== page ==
In lieu of an abstract, here is a brief excerpt of the content:

Special Editor's Introduction | Editor's Corner with salt. The results have been rewarding so that on a 1-10 scale, the EIC is at an 8 (up 3 from the last report). With the continued exercise and medication, the numbers are as follows: 1 15/65 and heartbeat of 41-43. An echocardiogram, which allows the doctors to view the heart valves in action, shows that the problematic valve has increased in efficiency by 44% while the valve itself has narrowed (a good thing) by one eighth of an inch. Concurrently , we have narrowed the focus of our professional activities to Film & History; we have dropped our organizational and veterans activities. These actions have reduced stress, an important condition for healing. We thank our readers and friends for their concern and hope to continue with the journal for another few years. Indeed, it is hard not to enjoy working with my friend and mentor, John E. O'Connor on spinoff projects, and panels. lam daily aware of all that I owe to this pioneer in film studies. I want to close with a reminder that, as you receive this issue oíFilm & History, we are hoping to generate interest in our meeting for the fall of 2004—yes, 2004. Please go back to your notes and your classes on The War Film and garner enough information to develop a paper for this wonderful meeting. Our previous conferences on "The Presidency in Film" and then on "The American Wests in Film, TV, and History" were great opportunities for people to meet and to share their interests. As we consider our status in what looks to be an almost permanent War onTerror, it seems particularly timely to analyze what earlier generations have done through visual media dealing with such struggles. As scholars of media, we can provide insights and conclusions of importance to our own time, an era in which 90% of our population knows what it knows about international affairs through visual media, especially television. Best Regards. Peter C. Rollins Editor-in-Chief BOOK REVIEW: JOURNAL OF AMERICAN CULTURE 26.4 (2003): TBA (Ray Browne is the founder of the American Culture Association and the Book Review Editor ofthe Journal ofAmerican Culture.) HOLLYWOOD'S WHITE HOUSE: THE AMERICAN PRESIDENCYIN FILMAND HISTORY (University Press of Kentucky, 2003). Peter C. Rollins and John E. O'Connor, Editors. Trying to capture the spirit(s) of the Presidents of the United States through the aims of the makers of movies is like trying to solidify reality in a house of mirrors during an earthquake when the intentions of various people and cultures and reactions rattle and roll with private and public intentions . Sometimes such a reality is best steadied under the hand of one person, who maintains a single point of view. Sometimes it is better done in a computer of several informed historians who keep unblinking eyes on the actions ifthe Presidents and the motivations of movie-makers who with their several purposes—some open, some concealed—make movies that will serve their own purposes or those oftheir actors. This collection of various historians reading history from, as it were, not the Oval Office but the Hollywood studio accomplishes its purposes well. Primarily these essays demonstrate how leaders of a developing democracy change as the demands of the public demands new approaches and new reactions. The Oval office , as well as the visiting rooms of the White House, is increasingly opened to the public. More and more Presidential writers, photographers and cameras are a part of the Presidential equipment. And carrying the most weight, perhaps, is the movie camera. Movie critic Stanley Kaufman ifprobably right in saying that included in the President's oath of office probably should be the demand that he/she "should also swear to defend the American filmmaker's right to use the presidency anyway they like." This collection ofessays demonstrates dramatically the filmmaker alters reality to suit his purpose. D.W. Griffith rewrote history in his BIRTH OF A NATION, as we have been told a hundred times. Frank Capra, and Oliver Stone read history through their political bias. In fact, nowadays it is difficult to find a...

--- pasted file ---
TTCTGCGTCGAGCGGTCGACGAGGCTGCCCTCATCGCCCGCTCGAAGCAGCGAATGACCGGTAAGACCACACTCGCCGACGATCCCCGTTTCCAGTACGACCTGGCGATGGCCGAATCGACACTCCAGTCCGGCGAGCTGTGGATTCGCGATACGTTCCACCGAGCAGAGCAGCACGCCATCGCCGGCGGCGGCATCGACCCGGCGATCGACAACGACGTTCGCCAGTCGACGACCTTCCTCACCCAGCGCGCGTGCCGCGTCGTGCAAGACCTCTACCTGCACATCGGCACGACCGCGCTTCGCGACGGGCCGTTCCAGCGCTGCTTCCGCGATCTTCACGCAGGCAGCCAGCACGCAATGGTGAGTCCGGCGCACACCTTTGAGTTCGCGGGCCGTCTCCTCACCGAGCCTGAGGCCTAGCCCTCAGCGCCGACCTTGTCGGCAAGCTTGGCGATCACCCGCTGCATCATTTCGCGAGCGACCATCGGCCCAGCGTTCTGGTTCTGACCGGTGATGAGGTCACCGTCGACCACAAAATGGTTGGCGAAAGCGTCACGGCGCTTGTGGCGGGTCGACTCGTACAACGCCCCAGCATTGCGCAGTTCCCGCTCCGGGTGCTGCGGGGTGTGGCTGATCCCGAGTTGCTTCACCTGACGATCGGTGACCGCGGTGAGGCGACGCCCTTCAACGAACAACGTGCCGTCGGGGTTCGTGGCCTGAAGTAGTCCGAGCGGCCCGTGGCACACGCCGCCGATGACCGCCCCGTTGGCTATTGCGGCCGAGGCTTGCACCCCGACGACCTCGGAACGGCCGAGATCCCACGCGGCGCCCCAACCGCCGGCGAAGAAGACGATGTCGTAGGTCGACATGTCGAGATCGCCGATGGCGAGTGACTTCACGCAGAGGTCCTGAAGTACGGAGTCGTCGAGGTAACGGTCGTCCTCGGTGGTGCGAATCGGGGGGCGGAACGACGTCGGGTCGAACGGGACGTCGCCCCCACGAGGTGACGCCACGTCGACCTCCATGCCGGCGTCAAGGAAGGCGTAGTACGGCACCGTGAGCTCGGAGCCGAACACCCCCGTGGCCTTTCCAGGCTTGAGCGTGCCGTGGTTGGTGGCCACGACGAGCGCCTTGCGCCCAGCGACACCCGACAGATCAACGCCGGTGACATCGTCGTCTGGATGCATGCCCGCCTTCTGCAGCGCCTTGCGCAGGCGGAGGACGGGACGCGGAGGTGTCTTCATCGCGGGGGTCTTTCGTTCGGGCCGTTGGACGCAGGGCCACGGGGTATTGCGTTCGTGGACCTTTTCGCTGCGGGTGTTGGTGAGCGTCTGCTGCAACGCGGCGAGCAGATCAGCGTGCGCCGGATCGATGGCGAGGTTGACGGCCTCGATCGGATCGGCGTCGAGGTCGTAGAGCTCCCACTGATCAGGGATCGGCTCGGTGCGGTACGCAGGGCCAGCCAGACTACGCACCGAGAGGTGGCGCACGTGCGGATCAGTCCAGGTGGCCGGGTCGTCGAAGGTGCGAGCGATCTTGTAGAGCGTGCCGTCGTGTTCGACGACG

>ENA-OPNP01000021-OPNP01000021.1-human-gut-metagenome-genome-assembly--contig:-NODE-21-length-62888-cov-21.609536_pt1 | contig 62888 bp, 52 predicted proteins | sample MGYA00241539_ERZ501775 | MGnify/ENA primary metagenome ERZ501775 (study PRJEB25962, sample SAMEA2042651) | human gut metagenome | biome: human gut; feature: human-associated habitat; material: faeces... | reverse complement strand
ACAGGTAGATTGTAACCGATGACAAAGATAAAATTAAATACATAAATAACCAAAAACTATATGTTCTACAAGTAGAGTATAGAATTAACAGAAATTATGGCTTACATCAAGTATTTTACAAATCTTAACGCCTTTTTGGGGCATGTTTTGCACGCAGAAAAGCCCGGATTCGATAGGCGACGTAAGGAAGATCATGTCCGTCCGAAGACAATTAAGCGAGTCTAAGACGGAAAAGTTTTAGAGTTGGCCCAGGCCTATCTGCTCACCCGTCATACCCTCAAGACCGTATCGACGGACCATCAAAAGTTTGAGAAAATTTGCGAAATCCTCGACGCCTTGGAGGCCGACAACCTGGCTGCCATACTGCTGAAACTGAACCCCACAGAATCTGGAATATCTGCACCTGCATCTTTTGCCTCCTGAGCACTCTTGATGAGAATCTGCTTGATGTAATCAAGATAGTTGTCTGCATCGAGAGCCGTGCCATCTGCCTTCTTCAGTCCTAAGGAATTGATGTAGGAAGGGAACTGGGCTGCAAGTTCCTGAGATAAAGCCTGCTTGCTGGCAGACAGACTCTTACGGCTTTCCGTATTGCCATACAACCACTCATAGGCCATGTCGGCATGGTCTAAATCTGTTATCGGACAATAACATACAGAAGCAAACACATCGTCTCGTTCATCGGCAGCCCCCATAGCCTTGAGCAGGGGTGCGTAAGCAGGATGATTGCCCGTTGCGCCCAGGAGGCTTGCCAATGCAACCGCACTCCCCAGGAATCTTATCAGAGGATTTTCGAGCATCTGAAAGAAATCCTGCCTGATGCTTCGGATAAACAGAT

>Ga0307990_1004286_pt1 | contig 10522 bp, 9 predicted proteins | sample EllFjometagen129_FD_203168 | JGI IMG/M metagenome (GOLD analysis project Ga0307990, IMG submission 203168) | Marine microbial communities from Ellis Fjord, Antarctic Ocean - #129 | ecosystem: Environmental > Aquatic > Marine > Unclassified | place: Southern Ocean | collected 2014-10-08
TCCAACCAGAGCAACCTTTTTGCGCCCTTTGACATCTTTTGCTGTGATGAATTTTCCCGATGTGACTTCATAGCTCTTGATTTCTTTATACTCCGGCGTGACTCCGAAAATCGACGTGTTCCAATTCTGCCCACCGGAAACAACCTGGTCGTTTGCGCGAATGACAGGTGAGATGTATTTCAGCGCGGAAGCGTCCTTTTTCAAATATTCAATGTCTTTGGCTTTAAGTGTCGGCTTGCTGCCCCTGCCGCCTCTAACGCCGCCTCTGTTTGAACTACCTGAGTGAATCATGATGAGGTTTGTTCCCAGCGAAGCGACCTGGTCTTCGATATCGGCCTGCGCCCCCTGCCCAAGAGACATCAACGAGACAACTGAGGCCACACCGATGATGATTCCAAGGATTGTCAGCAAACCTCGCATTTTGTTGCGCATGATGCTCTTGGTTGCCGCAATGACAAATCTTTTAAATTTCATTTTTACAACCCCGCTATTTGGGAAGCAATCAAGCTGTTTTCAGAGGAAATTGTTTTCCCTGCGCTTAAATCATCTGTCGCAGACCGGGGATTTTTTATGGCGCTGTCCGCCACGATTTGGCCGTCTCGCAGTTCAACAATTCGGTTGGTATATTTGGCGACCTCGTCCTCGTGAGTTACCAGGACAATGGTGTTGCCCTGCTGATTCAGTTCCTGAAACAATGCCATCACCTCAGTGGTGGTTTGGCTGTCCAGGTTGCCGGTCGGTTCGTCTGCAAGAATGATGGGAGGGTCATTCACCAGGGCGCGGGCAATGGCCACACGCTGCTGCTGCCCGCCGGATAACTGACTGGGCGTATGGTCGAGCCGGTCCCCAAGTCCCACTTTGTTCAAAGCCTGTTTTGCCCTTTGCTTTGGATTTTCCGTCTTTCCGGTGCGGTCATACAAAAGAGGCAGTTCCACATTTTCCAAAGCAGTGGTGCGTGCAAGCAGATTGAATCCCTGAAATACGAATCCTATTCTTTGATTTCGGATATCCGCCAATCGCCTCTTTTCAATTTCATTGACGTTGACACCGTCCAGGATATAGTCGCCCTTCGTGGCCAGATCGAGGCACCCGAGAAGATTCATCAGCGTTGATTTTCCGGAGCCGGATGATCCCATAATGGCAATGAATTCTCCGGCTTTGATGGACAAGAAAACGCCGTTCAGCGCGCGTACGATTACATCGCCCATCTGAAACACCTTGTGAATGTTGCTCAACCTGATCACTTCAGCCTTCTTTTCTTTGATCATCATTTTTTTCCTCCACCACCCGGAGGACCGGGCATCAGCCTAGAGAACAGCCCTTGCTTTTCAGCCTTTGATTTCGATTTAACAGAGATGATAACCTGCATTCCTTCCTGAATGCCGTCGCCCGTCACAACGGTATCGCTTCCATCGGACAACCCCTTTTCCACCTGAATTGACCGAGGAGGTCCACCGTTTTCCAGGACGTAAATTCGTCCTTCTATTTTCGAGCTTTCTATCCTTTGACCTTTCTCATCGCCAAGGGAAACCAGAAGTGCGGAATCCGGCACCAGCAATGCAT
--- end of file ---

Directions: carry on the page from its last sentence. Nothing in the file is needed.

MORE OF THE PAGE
pdf

Additional Information

ISSN
1548-9922
Print ISSN
0360-3695
Pages
p. 5
Launched on MUSE
2013-01-02
Open Access
No
Back To Top

This website uses cookies to ensure you get the best experience on our website. Without cookies your experience may not be seamless.